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I make 7 kinds of tone rings in different materials and configurations, ranging from woodies and brass hoops to complex fabricated brass and nickel silver ones such as the CannonBell™ and Kone11™.

All LeVan metal tone-rings are hand-made from various alloys of brass and nickel silver, and are completely fabricated and silver-brazed, not cast.

I believe I may be the only banjo maker making tone rings in this way.

This method, along with the methods of annealing I use gives them a very sassy and bright, yet sonorous voice.

One-off tone rings of various designs can be made if desired. I am happy to work with players with specific requirements, and will make banjos using existing tone-rings and explore experimental ideas..

The tone ring is the “gatekeeper” of energy transmitted by the head into the pot.  much subtlety of tone comes from the tone ring,

which is why they are called tone rings. The shape, weight, and type of material are all important, but most of all,

there has to be a happy marriage between the rim and the tone ring.

Ken LeVan and LeVan banjos is now part of the Smithsonian Folkways series “North American Banjo Builders”


© LeVan Banjos • LeVan Banjos is a division of LeVan Design, Shunk Pennsylvania

CannonBell™, Kone11™, SteepCreek™ , ZipNut™, Turbo Pot™ , Tone~Wave™ and Eclectic™ are trademarks of LeVan Design     

LeVan Banjos are made in the USA from sustainable, non endangered materials.

The CannonBell™, 37 oz. shown here in nickel silver is very bright, snappy, cutting and expressive. Excellent for bluegrass, old-time or folk, it has great clarity up and down the neck and a powerful bass. It superficially resembles a Tubaphone but is heavier and open on the bottom.

The normal configuration is for it to float over the inside of the rim.  It can be used with rims of varying thicknesses.

It can be made of brass or nickel silver. Brass is slightly darker in sound than nickel silver.

NEW The Tu-Ba-Tone™, 34 oz. is my bronze version of the classic Tubaphone it’s excellent for bluegrass, clawhammer, old time, or folk and like the CannonBell, has a very expressive, cutting sound.

With a different geometry, It weighs more than a tubaphone, the tube section is bronze and is supported by the heavy cartridge brass skirt, giving it a powerful ring. Like the CannonBell, it can be used with rims of varying thicknesses and depths.  I have made this tone ring in 11”, 12” and  14” diameters, and normally use a 3 1/16” deep pot for an 11” assembly.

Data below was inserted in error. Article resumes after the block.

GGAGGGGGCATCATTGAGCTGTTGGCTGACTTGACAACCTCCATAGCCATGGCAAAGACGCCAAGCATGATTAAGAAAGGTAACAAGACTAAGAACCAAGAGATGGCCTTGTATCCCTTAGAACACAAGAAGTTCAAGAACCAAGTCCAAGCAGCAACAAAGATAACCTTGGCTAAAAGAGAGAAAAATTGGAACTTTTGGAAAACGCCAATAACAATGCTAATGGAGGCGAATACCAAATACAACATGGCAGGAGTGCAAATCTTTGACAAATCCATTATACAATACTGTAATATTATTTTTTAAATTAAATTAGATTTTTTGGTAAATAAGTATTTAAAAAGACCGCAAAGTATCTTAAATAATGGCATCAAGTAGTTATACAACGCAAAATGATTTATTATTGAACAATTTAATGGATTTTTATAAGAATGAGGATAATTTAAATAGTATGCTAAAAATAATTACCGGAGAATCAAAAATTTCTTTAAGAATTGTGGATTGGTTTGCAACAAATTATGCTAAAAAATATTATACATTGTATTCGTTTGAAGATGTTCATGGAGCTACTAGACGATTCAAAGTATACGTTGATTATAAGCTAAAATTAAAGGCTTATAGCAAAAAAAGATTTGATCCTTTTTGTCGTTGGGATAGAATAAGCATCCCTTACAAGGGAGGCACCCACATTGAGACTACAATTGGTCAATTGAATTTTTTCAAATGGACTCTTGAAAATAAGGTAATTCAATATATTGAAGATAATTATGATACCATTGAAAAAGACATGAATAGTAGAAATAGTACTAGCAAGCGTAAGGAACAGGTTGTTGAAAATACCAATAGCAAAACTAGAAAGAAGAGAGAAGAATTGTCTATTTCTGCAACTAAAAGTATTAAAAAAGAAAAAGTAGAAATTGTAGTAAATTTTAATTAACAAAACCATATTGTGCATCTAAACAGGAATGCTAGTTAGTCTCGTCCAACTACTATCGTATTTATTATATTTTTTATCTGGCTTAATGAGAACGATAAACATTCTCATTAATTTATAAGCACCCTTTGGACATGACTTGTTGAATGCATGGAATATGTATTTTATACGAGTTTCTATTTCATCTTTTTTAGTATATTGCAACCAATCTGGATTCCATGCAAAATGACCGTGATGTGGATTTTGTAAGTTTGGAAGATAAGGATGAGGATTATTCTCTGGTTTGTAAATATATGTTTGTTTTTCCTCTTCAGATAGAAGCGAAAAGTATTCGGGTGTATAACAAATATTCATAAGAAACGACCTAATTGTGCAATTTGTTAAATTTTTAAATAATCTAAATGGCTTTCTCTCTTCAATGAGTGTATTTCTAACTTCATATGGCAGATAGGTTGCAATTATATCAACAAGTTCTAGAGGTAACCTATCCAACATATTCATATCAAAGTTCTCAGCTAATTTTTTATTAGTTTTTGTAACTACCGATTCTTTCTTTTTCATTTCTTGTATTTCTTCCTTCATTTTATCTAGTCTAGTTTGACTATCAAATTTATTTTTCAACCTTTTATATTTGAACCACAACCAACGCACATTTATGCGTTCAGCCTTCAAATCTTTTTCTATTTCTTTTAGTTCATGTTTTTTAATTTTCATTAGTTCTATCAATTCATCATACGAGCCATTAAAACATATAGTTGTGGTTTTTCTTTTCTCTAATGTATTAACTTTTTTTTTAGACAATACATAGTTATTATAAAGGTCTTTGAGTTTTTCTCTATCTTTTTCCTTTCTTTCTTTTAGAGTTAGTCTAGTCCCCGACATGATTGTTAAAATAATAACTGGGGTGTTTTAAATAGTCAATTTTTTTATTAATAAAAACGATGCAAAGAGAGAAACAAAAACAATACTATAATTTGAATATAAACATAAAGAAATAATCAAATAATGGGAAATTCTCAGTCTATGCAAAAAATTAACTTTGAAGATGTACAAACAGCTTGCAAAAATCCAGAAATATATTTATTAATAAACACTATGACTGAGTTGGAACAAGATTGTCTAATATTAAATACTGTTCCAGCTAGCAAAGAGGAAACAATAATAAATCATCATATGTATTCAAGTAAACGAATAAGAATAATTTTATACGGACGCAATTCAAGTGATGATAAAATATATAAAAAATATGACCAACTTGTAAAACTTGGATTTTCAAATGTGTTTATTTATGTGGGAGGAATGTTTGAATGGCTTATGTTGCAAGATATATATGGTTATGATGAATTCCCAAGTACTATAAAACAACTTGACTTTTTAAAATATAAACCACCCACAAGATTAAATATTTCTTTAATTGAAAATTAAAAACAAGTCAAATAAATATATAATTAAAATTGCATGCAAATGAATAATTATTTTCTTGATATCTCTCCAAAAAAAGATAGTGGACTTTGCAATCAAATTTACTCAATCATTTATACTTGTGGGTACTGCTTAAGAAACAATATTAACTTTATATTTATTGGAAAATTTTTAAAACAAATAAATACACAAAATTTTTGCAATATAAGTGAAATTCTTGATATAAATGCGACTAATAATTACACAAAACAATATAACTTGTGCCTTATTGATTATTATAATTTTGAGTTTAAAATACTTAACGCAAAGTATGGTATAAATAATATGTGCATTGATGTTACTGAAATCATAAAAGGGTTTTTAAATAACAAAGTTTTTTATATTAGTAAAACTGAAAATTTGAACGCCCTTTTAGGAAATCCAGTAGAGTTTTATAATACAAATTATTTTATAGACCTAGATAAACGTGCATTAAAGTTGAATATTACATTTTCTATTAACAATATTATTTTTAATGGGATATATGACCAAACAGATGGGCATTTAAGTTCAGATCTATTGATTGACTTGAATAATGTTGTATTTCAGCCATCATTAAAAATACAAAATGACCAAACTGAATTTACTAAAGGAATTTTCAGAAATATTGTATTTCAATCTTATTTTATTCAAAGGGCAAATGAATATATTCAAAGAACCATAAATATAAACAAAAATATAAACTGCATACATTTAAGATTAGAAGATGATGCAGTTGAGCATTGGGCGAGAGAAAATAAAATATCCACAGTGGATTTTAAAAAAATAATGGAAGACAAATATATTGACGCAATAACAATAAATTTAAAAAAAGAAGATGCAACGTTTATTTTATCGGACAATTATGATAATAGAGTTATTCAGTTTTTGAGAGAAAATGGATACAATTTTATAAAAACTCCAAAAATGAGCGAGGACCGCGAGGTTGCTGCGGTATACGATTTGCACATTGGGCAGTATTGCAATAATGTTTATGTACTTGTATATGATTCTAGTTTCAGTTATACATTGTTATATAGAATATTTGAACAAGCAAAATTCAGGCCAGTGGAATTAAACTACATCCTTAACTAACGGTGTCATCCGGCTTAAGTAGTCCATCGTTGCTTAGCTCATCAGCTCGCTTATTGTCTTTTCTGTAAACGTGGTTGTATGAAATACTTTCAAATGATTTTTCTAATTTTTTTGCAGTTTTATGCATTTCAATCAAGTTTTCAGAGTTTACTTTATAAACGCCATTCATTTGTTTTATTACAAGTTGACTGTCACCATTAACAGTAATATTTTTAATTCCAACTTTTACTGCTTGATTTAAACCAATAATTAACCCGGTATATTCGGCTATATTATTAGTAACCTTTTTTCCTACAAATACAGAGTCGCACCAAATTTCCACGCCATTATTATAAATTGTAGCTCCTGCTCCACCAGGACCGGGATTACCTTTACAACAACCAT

The Steep Creek™ weighs 33 oz. minimum, depending on the material used. The inner portion overhangs the inside of the rim, although it can be made to sit fully on the rim

This produces a dark sound with great power and expressiveness for both bluegrass and clawhammer, and is normally used with a rim in the 1/2” to 5/8” thickness range.

It can be made from either brass or nickel silve

The LeVan Eclectic™ is a heavy brass scalloped tonering weighing 36 oz.  It is self-skirted. It makes a great banjo for clawhammer, frailing and folk music.It produces a sweet sound on the cusp of “mellow”and is usually used with a relatively thin rim.

The LeVan ToneWave™ is a self-skirted assembly which becomes a single piece when brazed. It is specially annealed and was developed as the primary tonering for the LeVan NewVintage© openback banjo.

It produces a clear ringing sound, perfect for frailing and clawhammer and is weighted to work with a rim in the 1/2” thickness range.

The new LeVan SuperWoodie™, is a separate tone ring, which is considerably wider than the rim and is usually made from denser wood than the rim. It is a hybrid with a brass skirt on the outside of the tonering, which gives it a little more mass and allows the rim to remain thinner without sacrificing circumferential stiffness.

It makes a great pot for clawhammer, frailing old-time, and folk. It has a bright snappy sound, and is bright or mellow depending on the geometry and combination of woods and metal used.

This is a great tonering for change-outs and I can make them to convert Gibson style flatheads, archtops, archtop to flathead and vice versa with no modification to the rim.

This results in a good weight reduction in heavy bluegrass banjos without sacrificing tone quality.